We have benchmarked the performance of the standard Magento basket and checkout process, using data from Google Analytics between March & May 2015.
The significant and valuable learning from this data – compiled as it is from a wide number of websites with the same technical and functional characteristics – is that the results achieved from checkouts per se vary hugely and therefore are influenced largely by other factors.
In summary, we have looked at 2.5m visitors to over 13 websites in the last 60 days (April & May 2015), all of which have the standard Magento checkout (essentially, an “accordian” step-by-step process on a single page), although each website has been customised for each brand within the standard wireframe. All the companies measured are niche brands and sell lifestyle goods with an average order value of £71.
Amongst the websites in the sample were: Atterley Road, Baldwins, Bella di Notte, Christopher Ward, Donald Russell, Force 4 Chandlery, Loake Shoes, Micro-scooters, Moss Europe, the RSPB, This Works & Van Dal
These 2.5m visitors viewed 15m pages & placed over 90,000 orders.
Magento basket statistics
The average conversion ratio was 3.66%, ranging from below 1% to close to 10%.
The average basket page views was 3.78%, representing at least a strong interest in a product and at best an intent to purchase. Note that the action “add to basket” is not recorded in Google as standard by Magento (although at Screen Pages we have started adding this as an additional piece of analytics tracking). The distribution on this metric is 1-10%. Basket page exits is the next meaningful & easily acccessible metric. The average is 10.8% with a range of 7-15%. This measures the % of visitors who leave the site at the basket page. There are a number of factors that can influence this:
– Simple lack of real purchase intent
– Poor communication of delivery charges (or perceived high charges)
– Lack of customer service information (on returns, fulfilment)
– Concerns over security & data protection
– Poor layout: standard Magento includes the main site navigation as a whole
– Weak messaging overall
Another statistic we can reliably compare is the overall ratio of orders to unique basket views. The average orders to baskets 41%, with a range of 22-63%. This implies an average abandonment rate of 59% with a range of 78-27%.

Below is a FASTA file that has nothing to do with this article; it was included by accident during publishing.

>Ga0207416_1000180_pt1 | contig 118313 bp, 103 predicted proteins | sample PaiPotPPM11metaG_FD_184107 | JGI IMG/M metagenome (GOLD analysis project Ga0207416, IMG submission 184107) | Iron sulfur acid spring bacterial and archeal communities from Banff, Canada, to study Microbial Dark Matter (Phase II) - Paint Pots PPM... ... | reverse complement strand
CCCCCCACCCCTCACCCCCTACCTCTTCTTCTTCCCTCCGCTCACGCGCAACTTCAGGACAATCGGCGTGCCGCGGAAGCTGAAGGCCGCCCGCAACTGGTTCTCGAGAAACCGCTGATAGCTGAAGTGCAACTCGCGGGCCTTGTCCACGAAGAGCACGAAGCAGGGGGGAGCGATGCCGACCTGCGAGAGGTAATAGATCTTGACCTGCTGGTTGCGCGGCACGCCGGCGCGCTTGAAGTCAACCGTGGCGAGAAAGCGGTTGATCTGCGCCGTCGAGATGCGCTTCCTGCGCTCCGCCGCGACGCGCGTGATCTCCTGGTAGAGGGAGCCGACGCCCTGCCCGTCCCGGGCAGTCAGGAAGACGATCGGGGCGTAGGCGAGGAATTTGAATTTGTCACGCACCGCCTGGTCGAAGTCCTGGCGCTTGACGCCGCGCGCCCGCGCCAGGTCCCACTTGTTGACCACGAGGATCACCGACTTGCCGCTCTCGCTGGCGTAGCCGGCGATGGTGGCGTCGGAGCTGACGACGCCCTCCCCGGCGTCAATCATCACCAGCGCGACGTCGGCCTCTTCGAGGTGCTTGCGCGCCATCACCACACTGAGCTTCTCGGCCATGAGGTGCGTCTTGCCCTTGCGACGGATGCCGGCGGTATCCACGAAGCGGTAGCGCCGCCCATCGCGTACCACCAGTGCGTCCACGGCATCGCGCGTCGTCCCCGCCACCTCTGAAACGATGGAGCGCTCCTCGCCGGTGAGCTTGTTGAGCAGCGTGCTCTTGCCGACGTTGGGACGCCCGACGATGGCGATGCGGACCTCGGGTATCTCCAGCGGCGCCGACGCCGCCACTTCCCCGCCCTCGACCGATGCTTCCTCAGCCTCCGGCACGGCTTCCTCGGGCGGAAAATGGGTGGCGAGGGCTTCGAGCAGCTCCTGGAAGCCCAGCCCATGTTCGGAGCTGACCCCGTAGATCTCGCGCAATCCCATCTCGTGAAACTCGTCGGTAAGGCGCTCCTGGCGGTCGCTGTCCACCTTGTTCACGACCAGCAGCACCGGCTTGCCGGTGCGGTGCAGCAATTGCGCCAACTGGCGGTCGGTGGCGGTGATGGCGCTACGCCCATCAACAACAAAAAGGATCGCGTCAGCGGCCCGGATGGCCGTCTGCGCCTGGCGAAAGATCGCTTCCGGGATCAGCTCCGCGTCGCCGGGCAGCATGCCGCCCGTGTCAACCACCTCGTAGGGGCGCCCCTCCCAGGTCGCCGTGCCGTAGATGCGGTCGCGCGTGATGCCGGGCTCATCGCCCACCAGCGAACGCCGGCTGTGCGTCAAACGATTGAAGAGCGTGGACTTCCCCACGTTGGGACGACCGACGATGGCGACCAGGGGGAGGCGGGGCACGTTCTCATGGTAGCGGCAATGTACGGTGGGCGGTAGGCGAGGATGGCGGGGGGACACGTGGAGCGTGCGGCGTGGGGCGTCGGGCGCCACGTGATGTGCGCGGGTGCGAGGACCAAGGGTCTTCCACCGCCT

At the end of the day, success – as evidenced by the wide range of results on fundamentally identical checkouts – depends more on the brand, product and service rather than specific technical or functional characteristics. In particular, if consumers are of a mind to purchase, they will. In fact, they will overcome all sorts of classic conversion issues to purchase. They key is persuading people to buy – often before the checkout begins. That said, it is important to study visitor flows to stop potential purchasers abandon for reasons that can easily be prevented: remove any emotional, technical and practical objections to completing the order.
Does Magento have a “good” checkout? In general yes. However, it is important to include additional messaging and to work on improving the layout and terminology (for example the “R-word” is used natively for registration – a known inhibitor). Some elements – such as the US-oriented delivery calculator – should be suppressed.
10 recommendations for optimising standard Magento checkouts
1. Customise the designs/look-and-feel
2. Make the “action” buttons more prominent and double their number
3. Modify the language (for local conditions or to make it “softer”, for example remove the “r” for registration word)
4. Install post code look-ups (Screen Pages uses Postcode Anywhere)
5. Set up Paypal (more convenient for some customers and can avoid 3D, which is a nuisance on mobiles)
6. Include additional content blocks for friendly sales-oriented communication and incentives
7. Suppress the standard top navigation – it can confuse and gives more options
8. Explain the 3D authentication (if you have it) by adding a content block to
9. Add more analytics tracking to record more events
10. Add a “step back” button to make the intra-checkout navigation more easy